For decades following Partition political unionism was a monolith ruling over the North with an iron grip.
From the late 1960s onwards, in parallel with the rise of the civil rights movement and a rejuvenated nationalism, the unionist monolith began to splinter and fracture as its grip on political control loosened.
Firstly it was the split which led to rivalry between the Ulster Unionist Party and Democratic Unionist Party, then smaller unionist groupings split from these parties muddying the waters even further.
While at times these splits and division were caused by individual political ambition and personality clashes, the broader picture tells a story of a loss of confidence within unionism.
The near implosion of the Ulster Unionist Party in recent weeks with resignation following resignation is a further example of the sense that unionism is losing its ground.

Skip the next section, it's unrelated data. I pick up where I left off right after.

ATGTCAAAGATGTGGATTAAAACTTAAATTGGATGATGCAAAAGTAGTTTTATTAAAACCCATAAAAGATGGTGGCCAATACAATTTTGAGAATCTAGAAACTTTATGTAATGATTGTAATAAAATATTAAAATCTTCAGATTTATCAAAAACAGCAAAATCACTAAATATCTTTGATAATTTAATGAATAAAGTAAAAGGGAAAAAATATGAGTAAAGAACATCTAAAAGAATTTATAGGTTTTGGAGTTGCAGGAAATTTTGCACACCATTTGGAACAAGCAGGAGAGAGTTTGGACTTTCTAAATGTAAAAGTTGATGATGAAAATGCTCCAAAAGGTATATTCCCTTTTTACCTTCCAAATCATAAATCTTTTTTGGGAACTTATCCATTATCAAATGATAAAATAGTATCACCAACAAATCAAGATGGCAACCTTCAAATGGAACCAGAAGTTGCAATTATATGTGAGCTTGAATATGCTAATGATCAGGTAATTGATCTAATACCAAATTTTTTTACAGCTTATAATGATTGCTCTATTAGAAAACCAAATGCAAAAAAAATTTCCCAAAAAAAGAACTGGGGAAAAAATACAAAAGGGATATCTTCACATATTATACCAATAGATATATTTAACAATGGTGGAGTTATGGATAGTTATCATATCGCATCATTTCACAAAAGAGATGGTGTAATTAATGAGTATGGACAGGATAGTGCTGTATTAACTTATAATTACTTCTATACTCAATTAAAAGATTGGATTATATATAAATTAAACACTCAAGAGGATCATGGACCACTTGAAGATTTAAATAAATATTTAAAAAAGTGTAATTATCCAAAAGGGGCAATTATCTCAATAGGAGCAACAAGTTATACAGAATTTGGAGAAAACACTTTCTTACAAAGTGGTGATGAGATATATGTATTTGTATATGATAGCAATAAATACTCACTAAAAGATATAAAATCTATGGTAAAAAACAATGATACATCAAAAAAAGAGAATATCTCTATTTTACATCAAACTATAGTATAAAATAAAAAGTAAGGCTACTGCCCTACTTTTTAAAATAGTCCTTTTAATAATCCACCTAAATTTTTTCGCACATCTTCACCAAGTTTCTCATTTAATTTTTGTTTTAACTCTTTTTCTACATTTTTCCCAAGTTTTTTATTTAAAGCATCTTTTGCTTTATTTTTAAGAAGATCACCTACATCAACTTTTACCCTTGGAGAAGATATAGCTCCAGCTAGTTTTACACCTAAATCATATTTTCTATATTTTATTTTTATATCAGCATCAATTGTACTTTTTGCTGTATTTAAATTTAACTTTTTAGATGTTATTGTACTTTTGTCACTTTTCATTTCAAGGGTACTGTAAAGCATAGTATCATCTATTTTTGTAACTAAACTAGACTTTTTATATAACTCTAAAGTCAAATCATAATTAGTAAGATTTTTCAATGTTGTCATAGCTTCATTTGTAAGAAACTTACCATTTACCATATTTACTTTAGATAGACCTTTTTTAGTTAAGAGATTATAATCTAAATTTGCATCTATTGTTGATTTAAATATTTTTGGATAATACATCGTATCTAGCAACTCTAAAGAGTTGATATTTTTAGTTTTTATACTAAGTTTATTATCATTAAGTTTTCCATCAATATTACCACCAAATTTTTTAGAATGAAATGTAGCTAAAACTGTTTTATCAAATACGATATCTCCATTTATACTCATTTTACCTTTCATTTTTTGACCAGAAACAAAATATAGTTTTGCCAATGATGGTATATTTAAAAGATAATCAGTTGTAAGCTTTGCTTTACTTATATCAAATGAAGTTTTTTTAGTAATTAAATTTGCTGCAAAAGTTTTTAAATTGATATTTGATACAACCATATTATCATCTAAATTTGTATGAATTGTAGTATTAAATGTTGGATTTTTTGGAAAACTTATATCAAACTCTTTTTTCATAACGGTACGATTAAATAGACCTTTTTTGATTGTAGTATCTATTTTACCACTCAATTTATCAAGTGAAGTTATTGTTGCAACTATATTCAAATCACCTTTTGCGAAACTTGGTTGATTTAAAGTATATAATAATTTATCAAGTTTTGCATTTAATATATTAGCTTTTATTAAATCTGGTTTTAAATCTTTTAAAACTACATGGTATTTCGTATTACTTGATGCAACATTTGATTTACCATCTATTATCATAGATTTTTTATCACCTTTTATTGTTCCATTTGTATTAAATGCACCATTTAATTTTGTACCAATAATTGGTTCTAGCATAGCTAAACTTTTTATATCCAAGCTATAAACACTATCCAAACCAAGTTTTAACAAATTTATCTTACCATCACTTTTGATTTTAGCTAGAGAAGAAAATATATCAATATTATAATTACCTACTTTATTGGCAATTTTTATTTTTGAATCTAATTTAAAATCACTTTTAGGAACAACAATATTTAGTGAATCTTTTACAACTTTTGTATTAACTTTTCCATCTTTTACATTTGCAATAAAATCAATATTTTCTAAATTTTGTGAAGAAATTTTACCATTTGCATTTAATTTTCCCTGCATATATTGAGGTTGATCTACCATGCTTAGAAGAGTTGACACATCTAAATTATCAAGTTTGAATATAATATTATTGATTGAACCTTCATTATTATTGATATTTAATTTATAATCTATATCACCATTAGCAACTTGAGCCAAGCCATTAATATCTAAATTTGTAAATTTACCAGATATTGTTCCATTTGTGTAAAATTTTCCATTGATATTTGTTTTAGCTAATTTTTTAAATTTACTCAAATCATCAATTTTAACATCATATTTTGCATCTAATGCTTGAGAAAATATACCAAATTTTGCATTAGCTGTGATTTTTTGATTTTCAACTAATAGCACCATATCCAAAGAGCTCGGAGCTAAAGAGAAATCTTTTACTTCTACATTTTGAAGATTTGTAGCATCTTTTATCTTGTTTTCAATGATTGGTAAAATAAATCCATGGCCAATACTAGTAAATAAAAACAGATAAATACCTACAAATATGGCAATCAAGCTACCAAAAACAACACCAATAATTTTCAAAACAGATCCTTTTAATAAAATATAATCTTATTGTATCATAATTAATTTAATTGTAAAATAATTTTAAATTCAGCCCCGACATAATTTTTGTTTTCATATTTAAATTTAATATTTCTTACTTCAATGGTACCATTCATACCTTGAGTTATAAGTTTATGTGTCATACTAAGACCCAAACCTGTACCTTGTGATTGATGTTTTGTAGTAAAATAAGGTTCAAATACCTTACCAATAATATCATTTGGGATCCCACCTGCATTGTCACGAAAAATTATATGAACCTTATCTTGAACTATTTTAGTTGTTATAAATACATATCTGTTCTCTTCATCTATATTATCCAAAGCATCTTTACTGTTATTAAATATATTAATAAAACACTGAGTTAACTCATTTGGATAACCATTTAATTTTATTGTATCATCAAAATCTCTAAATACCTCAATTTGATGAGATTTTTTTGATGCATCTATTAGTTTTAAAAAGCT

The recent lurch towards unionist unity will not turn the tide which, in reality, has been going out for the last 40 years.
It should be abundantly clear to everyone that there will be no return to the days of one party dominance and any ill-advised attempt to build a power block based on a siege mentality is certain to fail.
Instead political unionism should seek to build new a relationship with nationalism and republicanism; a relationship built on equality and respect for difference.
This can only be achieved through dialogue a process of dialogue, something unionism has been reluctant to engage in in the past. but by now must realise is unavoidable.